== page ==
Conclusions And Relevance: Adjuvant therapy was more frequently used in patients with poor prognostic factors but was not associated with demonstrable improvements in survival, regardless of tumor histologic subtype. The value of a multimodality regimen remains poorly defined.
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http://dx.doi.org/10.1001/jamasurg.2019.1170DOI Listing
http://www.ncbi.nlm.nih.gov/pmc/articles/PMC6547142PMC
August 2019

Minimally invasive versus open distal pancreatectomy for pancreatic neuroendocrine tumors: An analysis from the U.S. neuroendocrine tumor study group.

J Surg Oncol 2019 Aug 18;120(2):231-240. Epub 2019 Apr 18.

Department of Surgery, The Ohio State University Wexner Medical Center and James Comprehensive Cancer Center, Columbus, Ohio.

Background: To determine short- and long-term oncologic outcomes after minimally invasive distal pancreatectomy (MIDP) with open distal pancreatectomy (ODP) for the treatment of pancreatic neuroendocrine tumor (pNET).

Methods: The data of the patients who underwent curative MIDP or ODP for pNET between 2000 and 2016 were collected from a multi-institutional database. Propensity score matching (PSM) was used to generate 1:1 matched patients with MIDP and ODP.

Results: A total of 576 patients undergoing curative DP for pNET were included. Two hundred and fourteen (37.2%) patients underwent MIDP, whereas 362 (62.8%) underwent ODP. MIDP was increasingly performed over time (2000-2004: 9.3% vs 2013-2016: 54.8%; P < 0.01). In the matched cohort (n = 141 in each group), patients who underwent MIDP had less blood loss (median, 100 vs 200 mL, P < 0.001), lower incidence of Clavien-Dindo ≥ III complications (12.1% vs 24.8%, P = 0.026), and a shorter hospital stay versus ODP (median, 4 versus 7 days, P = 0.026). Patients who underwent MIDP had a lower incidence of recurrence (5-year cumulative recurrence, 10.1% vs 31.1%, P < 0.001), yet equivalent overall survival (OS) rate (5-year OS, 92.1% vs 90.9%, P = 0.550) compared with patients who underwent OPD.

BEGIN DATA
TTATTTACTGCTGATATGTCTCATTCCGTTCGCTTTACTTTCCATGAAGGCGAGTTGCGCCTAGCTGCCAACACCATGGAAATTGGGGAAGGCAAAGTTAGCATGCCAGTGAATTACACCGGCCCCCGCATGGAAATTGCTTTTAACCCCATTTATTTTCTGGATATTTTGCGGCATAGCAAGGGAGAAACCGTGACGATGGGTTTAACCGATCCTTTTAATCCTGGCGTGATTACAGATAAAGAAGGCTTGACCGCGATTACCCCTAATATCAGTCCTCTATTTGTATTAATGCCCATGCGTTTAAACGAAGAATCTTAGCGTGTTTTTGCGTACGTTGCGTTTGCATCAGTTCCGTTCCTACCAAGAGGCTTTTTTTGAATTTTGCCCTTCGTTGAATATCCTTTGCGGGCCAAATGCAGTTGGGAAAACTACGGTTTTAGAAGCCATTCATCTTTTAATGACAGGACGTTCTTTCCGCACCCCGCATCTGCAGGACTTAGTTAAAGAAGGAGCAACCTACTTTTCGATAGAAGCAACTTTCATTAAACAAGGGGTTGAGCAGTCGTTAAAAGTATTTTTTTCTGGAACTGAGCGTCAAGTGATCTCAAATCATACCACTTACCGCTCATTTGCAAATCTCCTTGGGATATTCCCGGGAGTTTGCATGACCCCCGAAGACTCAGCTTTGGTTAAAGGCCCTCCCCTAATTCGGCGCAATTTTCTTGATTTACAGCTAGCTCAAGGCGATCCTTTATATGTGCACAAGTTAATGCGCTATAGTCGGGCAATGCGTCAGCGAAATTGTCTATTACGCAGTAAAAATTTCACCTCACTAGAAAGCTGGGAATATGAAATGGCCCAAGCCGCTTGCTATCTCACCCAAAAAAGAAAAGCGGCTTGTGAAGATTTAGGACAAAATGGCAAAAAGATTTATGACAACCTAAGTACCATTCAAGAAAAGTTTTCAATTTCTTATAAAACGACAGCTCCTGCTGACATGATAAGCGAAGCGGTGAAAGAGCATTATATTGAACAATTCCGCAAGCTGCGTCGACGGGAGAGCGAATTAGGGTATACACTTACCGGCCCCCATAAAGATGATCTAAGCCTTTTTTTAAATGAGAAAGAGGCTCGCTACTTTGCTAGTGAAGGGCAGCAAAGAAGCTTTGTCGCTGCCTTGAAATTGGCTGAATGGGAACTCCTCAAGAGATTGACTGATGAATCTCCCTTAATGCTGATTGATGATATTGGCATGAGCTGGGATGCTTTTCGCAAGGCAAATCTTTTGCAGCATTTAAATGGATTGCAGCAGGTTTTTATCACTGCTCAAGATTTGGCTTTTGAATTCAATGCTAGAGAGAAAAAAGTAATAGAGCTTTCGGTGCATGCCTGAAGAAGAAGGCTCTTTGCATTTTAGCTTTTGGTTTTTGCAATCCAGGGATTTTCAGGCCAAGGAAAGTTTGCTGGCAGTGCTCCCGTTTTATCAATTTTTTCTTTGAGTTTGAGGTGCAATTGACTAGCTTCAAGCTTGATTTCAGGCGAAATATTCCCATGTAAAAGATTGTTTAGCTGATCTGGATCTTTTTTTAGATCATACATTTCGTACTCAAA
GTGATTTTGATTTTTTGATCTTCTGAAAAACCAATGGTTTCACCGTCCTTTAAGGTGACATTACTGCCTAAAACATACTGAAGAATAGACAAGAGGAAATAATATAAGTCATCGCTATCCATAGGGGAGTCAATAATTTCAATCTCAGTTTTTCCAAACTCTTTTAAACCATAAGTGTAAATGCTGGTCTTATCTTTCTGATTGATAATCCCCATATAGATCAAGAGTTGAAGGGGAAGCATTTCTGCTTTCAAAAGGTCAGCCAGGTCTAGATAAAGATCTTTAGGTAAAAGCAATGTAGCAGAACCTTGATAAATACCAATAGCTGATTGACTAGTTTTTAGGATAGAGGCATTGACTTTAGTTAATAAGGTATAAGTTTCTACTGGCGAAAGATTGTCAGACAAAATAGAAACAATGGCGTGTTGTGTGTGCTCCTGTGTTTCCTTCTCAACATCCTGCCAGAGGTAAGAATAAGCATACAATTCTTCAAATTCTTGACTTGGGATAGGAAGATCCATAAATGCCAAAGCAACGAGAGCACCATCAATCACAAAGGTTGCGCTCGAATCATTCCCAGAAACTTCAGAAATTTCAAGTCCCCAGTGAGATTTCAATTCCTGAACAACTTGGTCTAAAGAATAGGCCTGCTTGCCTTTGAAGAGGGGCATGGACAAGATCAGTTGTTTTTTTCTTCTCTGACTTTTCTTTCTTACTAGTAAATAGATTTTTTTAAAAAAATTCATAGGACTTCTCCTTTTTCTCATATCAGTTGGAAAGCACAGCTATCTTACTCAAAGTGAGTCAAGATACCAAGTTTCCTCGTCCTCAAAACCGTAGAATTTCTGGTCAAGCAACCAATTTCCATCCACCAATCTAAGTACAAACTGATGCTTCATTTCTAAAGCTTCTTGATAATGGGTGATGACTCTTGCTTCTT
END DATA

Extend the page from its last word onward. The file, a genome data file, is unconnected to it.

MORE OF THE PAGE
Conclusion: Patients undergoing MIDP over ODP in the treatment of pNET had comparable oncologic surgical metrics, as well as similar long-term OS.
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http://dx.doi.org/10.1002/jso.25481DOI Listing
August 2019

Evaluating the ACS NSQIP Risk Calculator in Primary Pancreatic Neuroendocrine Tumor: Results from the US Neuroendocrine Tumor Study Group.

J Gastrointest Surg 2019 11 2;23(11):2225-2231. Epub 2019 Apr 2.

Division of Surgical Oncology, The Ohio State University Wexner Medical Center and James Comprehensive Cancer Center, Columbus, OH, USA.

Background: In a changing health care environment where patient outcomes will be more closely scrutinized, the ability to predict surgical complications is becoming increasingly important. The American College of Surgeons National Surgical Quality Improvement Program (ACS NSQIP) online risk calculator is a popular tool to predict surgical risk. This paper aims to assess the applicability of the ACS NSQIP calculator to patients undergoing surgery for pancreatic neuroendocrine tumors (PNETs).

Methods: Using the US Neuroendocrine Tumor Study Group (USNET-SG), 890 patients who underwent pancreatic procedures between 1/1/2000-12/31/2016 were evaluated. Predicted and actual outcomes were compared using C-statistics and Brier scores.